After a recent post about groceries, I was talking with a friend about how we manage to go grocery shopping so “rarely”–anywhere from one week to three weeks.
That got me to thinking about how we pull it off, and what it boils down to is this: we keep certain things (foods, spices, etc.) in our kitchen that can be utilized by many different dishes. Here are a few examples:
1. A broad assortment of spices. In addition to the standard spices, like cinnamon, salt and pepper, make sure to have a few other options available too. Ones I find I use a lot include ginger, cumin, parsley, and (surprisingly) crushed red pepper flakes.
The benefit to having a variety of seemingly random spices is that if you don’t have a spice on hand that a recipe calls for, a quick internet search often yields an appropriate substitute, thus eliminating the need to go out to the store and spend money. For example, I did not have poultry seasoning on hand for a recipe, but I did have rosemary, oregano, sage, ginger, marjoram, and thyme that Google told me would make a decent DIY poultry seasoning. It worked!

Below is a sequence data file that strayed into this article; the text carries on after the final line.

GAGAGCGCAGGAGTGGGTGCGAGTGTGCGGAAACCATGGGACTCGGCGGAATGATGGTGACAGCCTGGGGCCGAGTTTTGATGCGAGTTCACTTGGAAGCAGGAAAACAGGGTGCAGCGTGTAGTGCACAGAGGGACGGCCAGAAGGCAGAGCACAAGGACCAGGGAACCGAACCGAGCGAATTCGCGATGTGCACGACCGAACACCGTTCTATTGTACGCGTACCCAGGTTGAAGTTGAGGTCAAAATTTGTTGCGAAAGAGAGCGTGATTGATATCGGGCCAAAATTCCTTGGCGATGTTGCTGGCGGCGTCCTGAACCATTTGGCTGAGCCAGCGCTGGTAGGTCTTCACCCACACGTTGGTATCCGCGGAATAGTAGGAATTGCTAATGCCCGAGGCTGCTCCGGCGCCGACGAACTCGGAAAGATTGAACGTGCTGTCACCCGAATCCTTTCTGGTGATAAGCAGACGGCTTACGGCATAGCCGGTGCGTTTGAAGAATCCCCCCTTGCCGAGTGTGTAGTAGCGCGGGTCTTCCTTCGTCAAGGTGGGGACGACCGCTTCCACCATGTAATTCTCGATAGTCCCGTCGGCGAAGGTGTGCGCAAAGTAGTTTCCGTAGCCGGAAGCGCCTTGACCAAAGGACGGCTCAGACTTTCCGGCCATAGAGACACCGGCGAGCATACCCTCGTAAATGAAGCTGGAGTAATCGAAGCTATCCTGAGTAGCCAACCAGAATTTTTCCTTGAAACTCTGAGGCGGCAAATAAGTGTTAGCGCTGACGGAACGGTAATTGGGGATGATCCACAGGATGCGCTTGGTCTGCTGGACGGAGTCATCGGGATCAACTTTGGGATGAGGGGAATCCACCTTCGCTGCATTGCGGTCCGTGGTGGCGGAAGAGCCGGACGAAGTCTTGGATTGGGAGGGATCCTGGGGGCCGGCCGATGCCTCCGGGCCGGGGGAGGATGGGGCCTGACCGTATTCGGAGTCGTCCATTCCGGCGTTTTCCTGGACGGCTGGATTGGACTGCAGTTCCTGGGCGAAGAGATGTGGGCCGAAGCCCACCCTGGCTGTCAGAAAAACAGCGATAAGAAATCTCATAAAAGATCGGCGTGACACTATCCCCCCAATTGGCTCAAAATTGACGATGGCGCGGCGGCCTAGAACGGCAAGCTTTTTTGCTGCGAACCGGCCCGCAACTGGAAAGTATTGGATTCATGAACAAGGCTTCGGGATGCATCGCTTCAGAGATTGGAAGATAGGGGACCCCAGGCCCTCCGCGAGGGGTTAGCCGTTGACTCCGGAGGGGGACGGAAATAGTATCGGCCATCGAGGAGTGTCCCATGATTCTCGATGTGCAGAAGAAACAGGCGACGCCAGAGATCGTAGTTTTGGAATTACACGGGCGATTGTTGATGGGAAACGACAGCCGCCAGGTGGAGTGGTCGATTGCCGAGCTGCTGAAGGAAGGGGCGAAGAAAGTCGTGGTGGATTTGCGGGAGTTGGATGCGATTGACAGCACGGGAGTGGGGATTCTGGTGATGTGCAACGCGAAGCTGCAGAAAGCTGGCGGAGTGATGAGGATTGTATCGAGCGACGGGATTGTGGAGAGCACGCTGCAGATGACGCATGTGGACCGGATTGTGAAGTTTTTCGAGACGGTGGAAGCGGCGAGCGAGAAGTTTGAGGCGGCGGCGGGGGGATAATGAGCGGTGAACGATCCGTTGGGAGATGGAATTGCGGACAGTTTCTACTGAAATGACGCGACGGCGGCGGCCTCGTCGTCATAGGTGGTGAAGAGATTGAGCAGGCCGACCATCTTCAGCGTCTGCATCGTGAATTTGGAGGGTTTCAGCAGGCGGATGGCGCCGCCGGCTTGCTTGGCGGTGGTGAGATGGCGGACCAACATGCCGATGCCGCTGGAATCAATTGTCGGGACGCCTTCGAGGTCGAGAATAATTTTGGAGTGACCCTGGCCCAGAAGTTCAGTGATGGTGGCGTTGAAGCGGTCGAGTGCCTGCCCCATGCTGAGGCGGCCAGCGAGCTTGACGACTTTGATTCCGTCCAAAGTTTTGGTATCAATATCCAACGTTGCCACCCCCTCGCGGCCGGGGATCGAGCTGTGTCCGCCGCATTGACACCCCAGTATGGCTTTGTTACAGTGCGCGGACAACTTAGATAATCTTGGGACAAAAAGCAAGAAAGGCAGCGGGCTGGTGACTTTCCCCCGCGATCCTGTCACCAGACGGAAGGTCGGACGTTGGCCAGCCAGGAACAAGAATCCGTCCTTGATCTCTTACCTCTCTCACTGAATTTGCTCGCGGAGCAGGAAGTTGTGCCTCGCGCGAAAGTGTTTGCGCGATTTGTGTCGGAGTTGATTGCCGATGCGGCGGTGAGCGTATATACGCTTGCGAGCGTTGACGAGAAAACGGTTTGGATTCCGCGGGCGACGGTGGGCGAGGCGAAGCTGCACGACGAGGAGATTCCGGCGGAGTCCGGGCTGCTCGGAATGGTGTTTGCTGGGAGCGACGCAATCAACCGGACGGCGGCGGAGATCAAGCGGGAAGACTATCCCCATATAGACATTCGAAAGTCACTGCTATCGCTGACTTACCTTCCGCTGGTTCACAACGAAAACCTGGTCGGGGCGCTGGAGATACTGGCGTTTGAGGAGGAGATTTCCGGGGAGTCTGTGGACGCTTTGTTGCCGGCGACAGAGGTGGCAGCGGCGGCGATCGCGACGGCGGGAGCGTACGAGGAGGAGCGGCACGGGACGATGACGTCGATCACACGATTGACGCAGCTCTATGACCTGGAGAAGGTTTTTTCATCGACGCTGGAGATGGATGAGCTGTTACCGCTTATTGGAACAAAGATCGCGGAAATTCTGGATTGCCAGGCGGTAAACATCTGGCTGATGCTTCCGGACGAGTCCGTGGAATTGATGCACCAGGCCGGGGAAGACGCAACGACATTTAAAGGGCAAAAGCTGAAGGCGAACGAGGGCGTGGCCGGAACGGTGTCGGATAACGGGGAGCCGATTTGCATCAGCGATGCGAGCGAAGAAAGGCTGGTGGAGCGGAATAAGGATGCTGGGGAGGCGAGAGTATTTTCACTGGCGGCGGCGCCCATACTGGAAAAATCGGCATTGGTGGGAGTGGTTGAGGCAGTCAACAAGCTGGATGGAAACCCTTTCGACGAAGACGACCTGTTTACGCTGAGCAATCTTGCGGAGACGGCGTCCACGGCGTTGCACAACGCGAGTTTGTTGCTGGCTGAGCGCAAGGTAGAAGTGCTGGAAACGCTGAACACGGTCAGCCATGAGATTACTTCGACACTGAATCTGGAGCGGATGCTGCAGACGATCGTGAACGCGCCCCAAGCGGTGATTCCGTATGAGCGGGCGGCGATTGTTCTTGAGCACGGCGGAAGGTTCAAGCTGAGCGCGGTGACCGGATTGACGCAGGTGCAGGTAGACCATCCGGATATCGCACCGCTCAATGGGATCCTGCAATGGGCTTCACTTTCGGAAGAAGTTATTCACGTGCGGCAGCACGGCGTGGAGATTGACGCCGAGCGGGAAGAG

2. Protein source. Be it lentils, peanut butter, chicken, beef, fish, or lamb, keeping a protein source at the ready can help you create the skeleton of a recipe. Plus, if you stock up when meats are on sale, you can also save money!
3. Veggies. It is a well-known fact that I incorporate almost-rotten foods in my cooking because I hate the idea of wasting food (and thus wasting money), but don’t discount frozen and canned vegetables either. Toss them in with your spices and protein source, and you are well on your way to a tasty casserole of your own making.
4. Cream of something soup. Ronnica makes her own cream of chicken soup; I prefer to buy mine. No matter your soup origin preference, if you have cream of chicken/mushroom/celery soup on hand, then you have a critical component of hundreds of recipes.
What food staples do you keep handy?